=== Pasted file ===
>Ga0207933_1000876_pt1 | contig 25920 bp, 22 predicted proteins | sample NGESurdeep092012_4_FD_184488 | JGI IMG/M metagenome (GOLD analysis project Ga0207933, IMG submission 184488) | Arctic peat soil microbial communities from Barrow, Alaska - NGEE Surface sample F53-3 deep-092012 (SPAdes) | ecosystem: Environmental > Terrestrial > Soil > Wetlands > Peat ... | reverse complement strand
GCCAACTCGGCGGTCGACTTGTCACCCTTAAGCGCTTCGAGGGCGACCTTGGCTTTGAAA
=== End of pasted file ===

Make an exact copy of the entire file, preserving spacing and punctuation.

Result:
>Ga0207933_1000876_pt1 | contig 25920 bp, 22 predicted proteins | sample NGESurdeep092012_4_FD_184488 | JGI IMG/M metagenome (GOLD analysis project Ga0207933, IMG submission 184488) | Arctic peat soil microbial communities from Barrow, Alaska - NGEE Surface sample F53-3 deep-092012 (SPAdes) | ecosystem: Environmental > Terrestrial > Soil > Wetlands > Peat ... | reverse complement strand
GCCAACTCGGCGGTCGACTTGTCACCCTTAAGCGCTTCGAGGGCGACCTTGGCTTTGAAA